Wednesday, April 30, 2014

In This World You Will Have Migraines

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I have told you these things, so that in me you may have peace.  In this world you will have trouble.  But take heart!  I have overcome the world.  John 16:33 NIV

It’s tough being a parent.  To be a parent with a chronic illness makes circumstances even harder.  I have been dealing with debilitating migraine headaches.  It’s something I have dealt with for 20 years; but they come in cycles, and when I’m in a cycle, I have them daily for a long period of time. 

I know that God gives me these migraines as a way to test my faith.  Not only are they testing my faith, but they are testing the patience and faith of my daughter as well.  Evie has special needs, and one of those needs is high-anxiety.  When she sees me not feeling well, she gets very upset.  So, I have to do everything I can to keep things as normal as possible for her.  This is a very difficult thing to do when I’m in the middle of an intense migraine.  

I hold fast to the verse from John above.  “In this world you will have troubles.”  Oh, yes, I am experiencing one of those “troubles” right now.  I have scaled back on many activities.  My personal blog has gone un-touched for several days.  I have stopped packing for our move in June because I know that when Evie is at school, I should be resting.  I have been going to bed shortly after she does because my body is so tired from fighting the migraine all day.  I am experiencing those “troubles” of which Christ spoke.

“I have overcome the world.”

Yes.  I make this verse my own; as if Christ is speaking directly to me.  “In this world you will have migraines.  Take heart, Tammie!  I have overcome migraines.”  Of course!  If I believe that Christ died, and conquered death, then certainly he has the power to overcome migraines. 

For now, I will make adjustments in my life that allow God to step in and show his strength in midst of my weakness.  I’ll let him show me what is important and of what I can let go.  I’ll let my writing be “less thought out” and more “from my heart,” because I’m letting God take over.  I will let God help me to overcome the trouble of this world.

Pray:  Lord, help me to stay focused on you as you shepherd me through a season of pain.  Keep me from trying to do too much; help me to lie down in the pasture to which you have led me.

Tuesday, April 29, 2014

Look What I Found!

"But the angel said to the women, 'Do not be afraid, for I know that you seek Jesus who was crucified. He is not here, for he has risen, as he said.'"
-Matthew 28:5-6

I think it will be a while before the magic of hunting for Easter eggs fades for my daughter. But it's not just the eggs: she shows the same wide-eyed wonder in church: at five years old, she's at the age where she's started to get what the pastor's talking about. Being a hospital-bound kid, she gets sickness. She's seen death. To know that she'll see her loved ones again, that they're not gone for good? That's amazing. That's wonder. And to get that it's Jesus who did that, by dying on the cross? It blows her mind. It should blow our minds, too.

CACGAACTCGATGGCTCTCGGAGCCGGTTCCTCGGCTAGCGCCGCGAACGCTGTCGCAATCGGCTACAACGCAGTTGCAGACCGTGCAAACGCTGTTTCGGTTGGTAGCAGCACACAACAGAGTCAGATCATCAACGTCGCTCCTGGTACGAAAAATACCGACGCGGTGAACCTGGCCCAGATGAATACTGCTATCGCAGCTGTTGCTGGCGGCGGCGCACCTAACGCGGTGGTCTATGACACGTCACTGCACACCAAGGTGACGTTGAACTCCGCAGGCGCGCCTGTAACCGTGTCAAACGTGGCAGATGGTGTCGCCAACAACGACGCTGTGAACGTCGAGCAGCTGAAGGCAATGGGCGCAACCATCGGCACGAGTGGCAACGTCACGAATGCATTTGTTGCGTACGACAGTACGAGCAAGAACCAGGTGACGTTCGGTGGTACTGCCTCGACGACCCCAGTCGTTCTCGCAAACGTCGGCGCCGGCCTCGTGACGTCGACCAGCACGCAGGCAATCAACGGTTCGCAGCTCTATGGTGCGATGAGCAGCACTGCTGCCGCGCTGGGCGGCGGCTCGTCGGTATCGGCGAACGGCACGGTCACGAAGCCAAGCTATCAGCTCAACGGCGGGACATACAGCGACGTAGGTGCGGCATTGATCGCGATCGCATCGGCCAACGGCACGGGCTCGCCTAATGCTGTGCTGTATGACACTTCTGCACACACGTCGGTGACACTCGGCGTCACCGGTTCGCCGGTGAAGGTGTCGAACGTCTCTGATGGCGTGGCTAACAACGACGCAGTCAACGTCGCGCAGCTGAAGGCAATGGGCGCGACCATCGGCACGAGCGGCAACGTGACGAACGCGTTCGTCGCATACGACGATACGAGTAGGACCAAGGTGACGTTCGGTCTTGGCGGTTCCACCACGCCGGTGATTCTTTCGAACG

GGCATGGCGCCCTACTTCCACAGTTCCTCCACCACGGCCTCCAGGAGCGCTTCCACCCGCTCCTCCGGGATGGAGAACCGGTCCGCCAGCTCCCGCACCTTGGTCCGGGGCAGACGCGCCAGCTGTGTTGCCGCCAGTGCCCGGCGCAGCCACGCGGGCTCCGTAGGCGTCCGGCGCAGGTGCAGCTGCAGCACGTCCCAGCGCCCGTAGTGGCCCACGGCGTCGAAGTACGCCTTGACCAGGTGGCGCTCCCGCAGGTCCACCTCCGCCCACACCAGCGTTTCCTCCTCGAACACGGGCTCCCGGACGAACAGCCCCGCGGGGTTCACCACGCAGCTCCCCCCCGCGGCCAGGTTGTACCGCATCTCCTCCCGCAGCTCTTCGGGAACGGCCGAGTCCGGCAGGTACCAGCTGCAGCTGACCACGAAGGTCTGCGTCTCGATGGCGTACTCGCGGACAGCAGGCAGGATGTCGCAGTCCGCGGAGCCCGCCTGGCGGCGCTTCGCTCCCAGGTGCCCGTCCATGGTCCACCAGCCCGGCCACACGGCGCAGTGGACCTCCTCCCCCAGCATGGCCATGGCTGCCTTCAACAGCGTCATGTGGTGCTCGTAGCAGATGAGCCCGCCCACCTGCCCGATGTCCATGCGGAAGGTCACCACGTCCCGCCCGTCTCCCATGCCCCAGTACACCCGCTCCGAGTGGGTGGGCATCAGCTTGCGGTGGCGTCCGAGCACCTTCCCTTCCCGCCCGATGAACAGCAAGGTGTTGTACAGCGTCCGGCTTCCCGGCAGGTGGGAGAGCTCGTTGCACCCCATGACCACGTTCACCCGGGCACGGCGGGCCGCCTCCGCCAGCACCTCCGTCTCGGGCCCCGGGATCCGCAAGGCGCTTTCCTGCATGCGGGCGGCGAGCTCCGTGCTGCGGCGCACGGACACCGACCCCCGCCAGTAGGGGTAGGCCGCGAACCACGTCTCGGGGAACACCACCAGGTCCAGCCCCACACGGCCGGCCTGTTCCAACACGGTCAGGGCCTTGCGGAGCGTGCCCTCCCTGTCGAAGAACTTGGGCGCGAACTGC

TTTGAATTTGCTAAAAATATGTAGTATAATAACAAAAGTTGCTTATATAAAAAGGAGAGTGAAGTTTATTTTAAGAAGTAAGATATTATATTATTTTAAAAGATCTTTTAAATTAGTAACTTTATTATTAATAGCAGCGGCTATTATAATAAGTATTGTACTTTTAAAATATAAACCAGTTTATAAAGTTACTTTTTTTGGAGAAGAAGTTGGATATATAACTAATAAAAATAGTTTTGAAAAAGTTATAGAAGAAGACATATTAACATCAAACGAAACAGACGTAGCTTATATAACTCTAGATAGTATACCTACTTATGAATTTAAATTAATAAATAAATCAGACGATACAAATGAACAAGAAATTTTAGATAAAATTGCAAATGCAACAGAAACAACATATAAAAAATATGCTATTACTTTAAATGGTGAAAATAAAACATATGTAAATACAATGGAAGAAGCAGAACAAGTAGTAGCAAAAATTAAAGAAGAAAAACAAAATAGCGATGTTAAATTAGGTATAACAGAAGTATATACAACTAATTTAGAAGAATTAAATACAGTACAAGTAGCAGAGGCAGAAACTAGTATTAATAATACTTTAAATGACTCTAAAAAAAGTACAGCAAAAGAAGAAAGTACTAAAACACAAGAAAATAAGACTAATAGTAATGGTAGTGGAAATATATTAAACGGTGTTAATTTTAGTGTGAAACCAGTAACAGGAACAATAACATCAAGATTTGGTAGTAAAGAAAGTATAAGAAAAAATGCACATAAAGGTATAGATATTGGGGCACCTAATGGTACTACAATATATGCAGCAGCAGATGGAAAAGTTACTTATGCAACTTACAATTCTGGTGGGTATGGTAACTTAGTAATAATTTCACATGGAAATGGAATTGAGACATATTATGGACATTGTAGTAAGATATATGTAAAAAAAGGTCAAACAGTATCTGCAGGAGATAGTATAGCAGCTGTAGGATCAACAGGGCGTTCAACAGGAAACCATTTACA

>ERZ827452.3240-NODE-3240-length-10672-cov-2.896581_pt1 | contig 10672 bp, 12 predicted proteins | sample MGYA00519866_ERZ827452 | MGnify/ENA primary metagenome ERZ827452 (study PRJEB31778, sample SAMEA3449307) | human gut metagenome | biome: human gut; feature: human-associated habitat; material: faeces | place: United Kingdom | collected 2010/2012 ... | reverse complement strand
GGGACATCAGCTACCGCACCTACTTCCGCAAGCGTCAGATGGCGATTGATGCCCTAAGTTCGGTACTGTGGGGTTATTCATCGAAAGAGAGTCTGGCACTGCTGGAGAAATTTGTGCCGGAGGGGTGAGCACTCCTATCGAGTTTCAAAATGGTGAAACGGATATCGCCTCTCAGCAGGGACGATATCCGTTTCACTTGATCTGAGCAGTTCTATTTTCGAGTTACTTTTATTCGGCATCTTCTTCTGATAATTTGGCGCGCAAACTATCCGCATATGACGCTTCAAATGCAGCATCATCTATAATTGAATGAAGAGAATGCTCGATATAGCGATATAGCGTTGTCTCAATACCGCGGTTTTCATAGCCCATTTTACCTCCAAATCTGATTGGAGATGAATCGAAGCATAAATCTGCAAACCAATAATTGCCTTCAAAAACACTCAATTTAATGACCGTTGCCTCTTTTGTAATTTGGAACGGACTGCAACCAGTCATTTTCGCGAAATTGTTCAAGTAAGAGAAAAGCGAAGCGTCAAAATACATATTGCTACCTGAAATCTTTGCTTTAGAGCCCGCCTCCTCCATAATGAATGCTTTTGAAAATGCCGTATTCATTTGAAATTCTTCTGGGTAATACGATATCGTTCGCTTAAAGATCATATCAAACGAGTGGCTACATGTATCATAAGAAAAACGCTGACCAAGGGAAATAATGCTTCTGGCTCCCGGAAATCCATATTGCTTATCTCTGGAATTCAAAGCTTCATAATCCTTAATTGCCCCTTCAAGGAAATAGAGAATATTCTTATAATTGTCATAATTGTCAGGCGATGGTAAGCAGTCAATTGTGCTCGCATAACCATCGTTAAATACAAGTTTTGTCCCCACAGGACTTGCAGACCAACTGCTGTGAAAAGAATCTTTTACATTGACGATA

Prayer: Heavenly Father, grant us a childlike faith, that we see the wonder in the sacrifice You made for us. Thank You, Father, for the gift of eternal life. In Your Name, Amen.

Paul Eiche

Monday, April 28, 2014

What's He Doing Here?

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"Here I am! I stand at the door and knock. If anyone hears my voice and opens the door, I will come in and eat with that person, and they with me. " (Revelation 3:20)

“Wait a minute. What’s he doing here? Why is he even allowed in the room, much less at the table?”

The question had to be asked the first time the King summoned the royal family to the dining table. The true sons and daughters of the King exchanged looks, whispered back and forth, and looked curiously on the late arriving guest.

“How can he possibly deserve to be here at the King’s table," they thought silently. The King himself, knowing what they must be thinking, announced, “ Mephibosheth will always eat at my table.”

King David had made a pact with his friend Jonathan before a brutal civil war, that if anything happened to either one of them, the other would take care of his surviving family.

There was only one member of the family left. A man named Mephibosheth, who had special needs, being crippled in both his feet.

From the moment David learned of Mephibosheth, he adopted him into his family, gave him back his inheritance, and invited him to have a seat at the King’s table.

“Don’t be afraid!” David said. “I intend to show kindness to you because of my promise to your father, Jonathan. I will give you all the property that once belonged to your grandfather Saul, and you will eat here with me at the king’s table!” (2 Samuel 9:7)

That’s one of my favorite passages. I use it often in my speaking to demonstrate how God’s (the King’s) table includes seats for those with special needs. I use the illustration to proclaim that we are all welcome in God’s Kingdom (the table), even those with special needs. I love to use this story when speaking to churches about opening their doors and their programs to include those with special needs and disabilities.